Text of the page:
Wednesday, February 23, 2011

Digging the Dirt / March in the Garden

This originally appeared in The Two River's Tribune as one of my monthly garden columns. Unfortunately I am not certain which year.

Digging the Dirt / March in the Garden
March is the beginning of the gardening year for many folks. It is time to beginning thinking about where you want to place your new garden or flower beds, do any last minute pruning of roses and perennials, and get ready to start seeds for all the glorious summer flowers and vegetables. One of the hardest things about these beguiling weeks of mild, pre-spring weather is that it can turn freezing cold at the snap of a finger. Fortunately, there are plants that can be planted right now and take a freeze; but first, you might want to prepare new planting beds.
New Beds with Less Work
The easiest technique for starting new beds comes to us from the proponents of no till gardening. All you have to do is mark out where your new beds will be placed, mow, cut, or pull any weeds, smooth any displaced soil, cover with any soil amendment(s) of your choice (compost, composted manure, coffee ground; or kelp, bone, or blood meal, etc.), cover the beds with newspaper or cardboard, and lastly cover with a layer of mulch. Your mulch can be shredded plant material from your garden, from the local tree service, sawdust from one of our local mills, or fluffed up straw from a local feed, garden, or hardware store. Shredded bark or bark chips also work well and can last a long time, but they will cost you a bit more to start with.
When you get ready to plant your home grown or nursery purchased seedlings, simply pull back the mulch, cut through the card board or newspaper, use a trowel to make a small planting hole, tuck in your seedling, and scrunch the mulch back over the newspaper or cardboard.
Reduce Slugs before they Reduce Your Seedlings
Before planting your seedlings, you might want to take a few slug reduction measures. Flat beer, placed in repurposed wide mouth plastic bottles, works wonders. Just pour a few of inches of beer into your bottle and use some mulch to prop them up on their sides. The slugs crawl in and they don’t crawl out. When there is no more room in the tavern, you can pull back your mulch and pour the stale beer and slugs out on the ground. Give them a decent burial under your mulch, and get the tavern open for business as soon as possible.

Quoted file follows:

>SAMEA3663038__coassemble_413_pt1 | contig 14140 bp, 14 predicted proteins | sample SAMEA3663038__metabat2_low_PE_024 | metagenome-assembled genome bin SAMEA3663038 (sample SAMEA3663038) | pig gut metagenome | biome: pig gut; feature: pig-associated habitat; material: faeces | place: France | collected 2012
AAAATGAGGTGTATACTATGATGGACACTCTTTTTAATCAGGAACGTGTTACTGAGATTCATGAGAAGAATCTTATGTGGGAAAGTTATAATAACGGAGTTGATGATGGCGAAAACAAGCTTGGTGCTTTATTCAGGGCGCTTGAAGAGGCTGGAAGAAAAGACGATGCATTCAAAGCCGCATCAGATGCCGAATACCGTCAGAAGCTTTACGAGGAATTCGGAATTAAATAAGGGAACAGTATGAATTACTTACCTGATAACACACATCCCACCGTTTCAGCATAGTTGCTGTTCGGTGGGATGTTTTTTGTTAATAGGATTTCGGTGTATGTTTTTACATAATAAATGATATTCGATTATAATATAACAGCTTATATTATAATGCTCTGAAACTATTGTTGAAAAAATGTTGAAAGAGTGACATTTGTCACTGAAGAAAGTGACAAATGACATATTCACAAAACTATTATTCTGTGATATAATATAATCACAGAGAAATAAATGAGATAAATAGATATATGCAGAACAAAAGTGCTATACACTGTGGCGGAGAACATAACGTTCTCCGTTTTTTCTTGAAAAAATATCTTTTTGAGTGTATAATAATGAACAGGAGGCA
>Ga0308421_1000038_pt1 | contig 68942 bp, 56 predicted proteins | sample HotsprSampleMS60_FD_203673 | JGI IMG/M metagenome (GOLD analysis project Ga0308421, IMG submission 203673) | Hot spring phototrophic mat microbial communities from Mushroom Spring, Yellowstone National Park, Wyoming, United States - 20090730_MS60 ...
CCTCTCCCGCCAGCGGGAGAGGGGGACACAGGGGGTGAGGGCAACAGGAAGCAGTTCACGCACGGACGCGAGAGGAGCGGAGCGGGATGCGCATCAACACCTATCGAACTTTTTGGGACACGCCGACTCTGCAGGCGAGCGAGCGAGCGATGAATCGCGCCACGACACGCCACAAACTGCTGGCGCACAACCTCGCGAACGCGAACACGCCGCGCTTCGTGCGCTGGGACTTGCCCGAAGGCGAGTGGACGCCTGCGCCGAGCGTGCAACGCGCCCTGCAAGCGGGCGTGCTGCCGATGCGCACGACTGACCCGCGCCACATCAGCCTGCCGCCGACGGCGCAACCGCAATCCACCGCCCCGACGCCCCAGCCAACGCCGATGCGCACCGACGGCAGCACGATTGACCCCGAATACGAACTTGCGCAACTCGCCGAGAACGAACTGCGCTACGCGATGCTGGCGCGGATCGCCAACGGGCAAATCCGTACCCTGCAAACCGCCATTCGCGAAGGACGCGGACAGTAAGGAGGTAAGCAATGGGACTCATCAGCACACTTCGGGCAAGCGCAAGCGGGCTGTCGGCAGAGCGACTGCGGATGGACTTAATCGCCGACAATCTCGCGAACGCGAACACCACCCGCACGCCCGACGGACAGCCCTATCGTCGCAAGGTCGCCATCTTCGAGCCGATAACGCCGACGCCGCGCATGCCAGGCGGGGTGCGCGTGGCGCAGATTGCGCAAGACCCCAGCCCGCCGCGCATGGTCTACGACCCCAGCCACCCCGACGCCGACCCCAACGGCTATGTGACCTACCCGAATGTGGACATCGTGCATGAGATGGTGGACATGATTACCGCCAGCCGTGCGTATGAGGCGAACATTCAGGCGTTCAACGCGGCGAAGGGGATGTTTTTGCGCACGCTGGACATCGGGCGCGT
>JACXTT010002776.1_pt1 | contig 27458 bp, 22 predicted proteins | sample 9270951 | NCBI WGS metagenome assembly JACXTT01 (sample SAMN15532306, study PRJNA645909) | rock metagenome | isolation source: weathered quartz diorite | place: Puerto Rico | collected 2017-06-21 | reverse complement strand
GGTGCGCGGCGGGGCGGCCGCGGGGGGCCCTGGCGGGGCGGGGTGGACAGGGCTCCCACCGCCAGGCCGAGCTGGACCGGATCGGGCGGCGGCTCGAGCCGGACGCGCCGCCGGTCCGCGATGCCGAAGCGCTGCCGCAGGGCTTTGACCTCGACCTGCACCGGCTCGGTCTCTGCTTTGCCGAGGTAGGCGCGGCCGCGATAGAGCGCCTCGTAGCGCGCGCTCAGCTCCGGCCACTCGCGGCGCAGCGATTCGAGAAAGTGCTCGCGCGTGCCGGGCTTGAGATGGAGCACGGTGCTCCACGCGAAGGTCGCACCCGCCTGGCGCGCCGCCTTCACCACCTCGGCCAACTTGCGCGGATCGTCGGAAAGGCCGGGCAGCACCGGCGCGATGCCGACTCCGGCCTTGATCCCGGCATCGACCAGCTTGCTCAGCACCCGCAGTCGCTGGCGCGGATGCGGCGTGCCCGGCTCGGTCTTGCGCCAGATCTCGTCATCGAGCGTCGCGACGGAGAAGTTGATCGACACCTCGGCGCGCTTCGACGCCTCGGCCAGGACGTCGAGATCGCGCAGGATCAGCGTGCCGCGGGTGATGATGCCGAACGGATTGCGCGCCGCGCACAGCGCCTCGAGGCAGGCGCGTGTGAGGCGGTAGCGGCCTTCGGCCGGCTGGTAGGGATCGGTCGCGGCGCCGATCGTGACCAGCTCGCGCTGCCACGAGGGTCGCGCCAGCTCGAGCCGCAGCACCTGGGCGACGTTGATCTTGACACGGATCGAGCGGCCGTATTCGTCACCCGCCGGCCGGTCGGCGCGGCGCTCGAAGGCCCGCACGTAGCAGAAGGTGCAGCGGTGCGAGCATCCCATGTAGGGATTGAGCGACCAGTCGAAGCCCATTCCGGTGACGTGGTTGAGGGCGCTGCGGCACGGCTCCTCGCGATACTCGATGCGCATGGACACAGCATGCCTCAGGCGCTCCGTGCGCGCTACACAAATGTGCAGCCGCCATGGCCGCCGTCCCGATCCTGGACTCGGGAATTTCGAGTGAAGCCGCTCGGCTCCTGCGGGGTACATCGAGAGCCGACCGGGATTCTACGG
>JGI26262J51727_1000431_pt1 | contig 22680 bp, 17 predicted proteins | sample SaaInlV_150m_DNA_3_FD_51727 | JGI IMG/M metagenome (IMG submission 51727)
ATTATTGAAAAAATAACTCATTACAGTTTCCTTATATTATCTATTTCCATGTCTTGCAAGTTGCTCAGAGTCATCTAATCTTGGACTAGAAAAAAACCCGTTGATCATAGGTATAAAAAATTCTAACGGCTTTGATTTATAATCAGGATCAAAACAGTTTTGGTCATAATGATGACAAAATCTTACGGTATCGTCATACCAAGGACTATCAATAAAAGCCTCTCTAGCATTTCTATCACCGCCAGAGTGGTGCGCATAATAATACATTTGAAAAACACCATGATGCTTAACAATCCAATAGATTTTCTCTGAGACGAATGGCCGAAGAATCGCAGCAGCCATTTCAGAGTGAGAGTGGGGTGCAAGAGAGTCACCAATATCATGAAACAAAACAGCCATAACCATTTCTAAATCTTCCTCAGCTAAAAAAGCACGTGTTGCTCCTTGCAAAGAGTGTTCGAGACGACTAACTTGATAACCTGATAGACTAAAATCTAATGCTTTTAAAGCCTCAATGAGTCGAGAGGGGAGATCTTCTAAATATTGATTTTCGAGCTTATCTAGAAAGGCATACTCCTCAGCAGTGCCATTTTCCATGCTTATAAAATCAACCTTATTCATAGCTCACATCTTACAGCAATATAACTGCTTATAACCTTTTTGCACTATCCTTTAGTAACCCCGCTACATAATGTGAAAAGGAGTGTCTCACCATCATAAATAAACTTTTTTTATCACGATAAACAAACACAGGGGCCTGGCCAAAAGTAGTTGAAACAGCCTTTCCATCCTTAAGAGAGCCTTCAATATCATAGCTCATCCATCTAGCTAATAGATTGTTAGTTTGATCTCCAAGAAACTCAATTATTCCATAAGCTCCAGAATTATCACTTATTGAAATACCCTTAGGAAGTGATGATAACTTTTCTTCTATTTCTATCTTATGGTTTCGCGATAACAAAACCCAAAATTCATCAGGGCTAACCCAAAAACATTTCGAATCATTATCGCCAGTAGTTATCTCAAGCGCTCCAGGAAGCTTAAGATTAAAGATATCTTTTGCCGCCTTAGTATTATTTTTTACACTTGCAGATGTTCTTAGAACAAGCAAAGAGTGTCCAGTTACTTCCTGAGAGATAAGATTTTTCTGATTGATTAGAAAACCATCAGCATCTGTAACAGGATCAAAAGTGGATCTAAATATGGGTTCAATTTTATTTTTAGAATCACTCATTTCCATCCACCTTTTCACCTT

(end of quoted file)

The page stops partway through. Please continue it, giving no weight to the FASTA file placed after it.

Magazines and slick newspaper inserts make handy slug traps. For each trap you want one or two pages of slick paper. Simply fold the sheets in quarters, make a hole in one corner, and poke a small stick through one corner to hold them in place. Place them strategically around your garden in the afternoon or evening. In the morning check, and collect any slug filled traps. You should find the slimy guys hiding on the bottom or in between the pages. You can toss the traps, slugs and all--in the wood stove, in a bucket of water, or place the traps on something solid and stomp them flat and throw them in the compost pile. Those of you who keep poultry, other birds, or who have pet reptiles and amphibians can see if your animals will enjoy a slug snack. Ducks and chickens usually love them, but not all birds do. I once gave some slugs to a neighbor’s emu and got them spit right back in my face. You should have seen the look on that birds face. Oh well, it’s the thought that counts, right?
Time to Plant Outside:
Cabbage, kale, mustards, collards, lettuce, corn salad, arugula, endive, escarole, and many other tasty and healthful “greens” can be planted right now, either from seeds or starts. Keep in mind, that all plants referred to as greens may not actually be green colored; however, the part most often consumed is the leaves. One of my new favorites has such dark leaves that they are sometimes described as black.
Homegrown cabbage!  Imperfect but oh so crisp and tasty.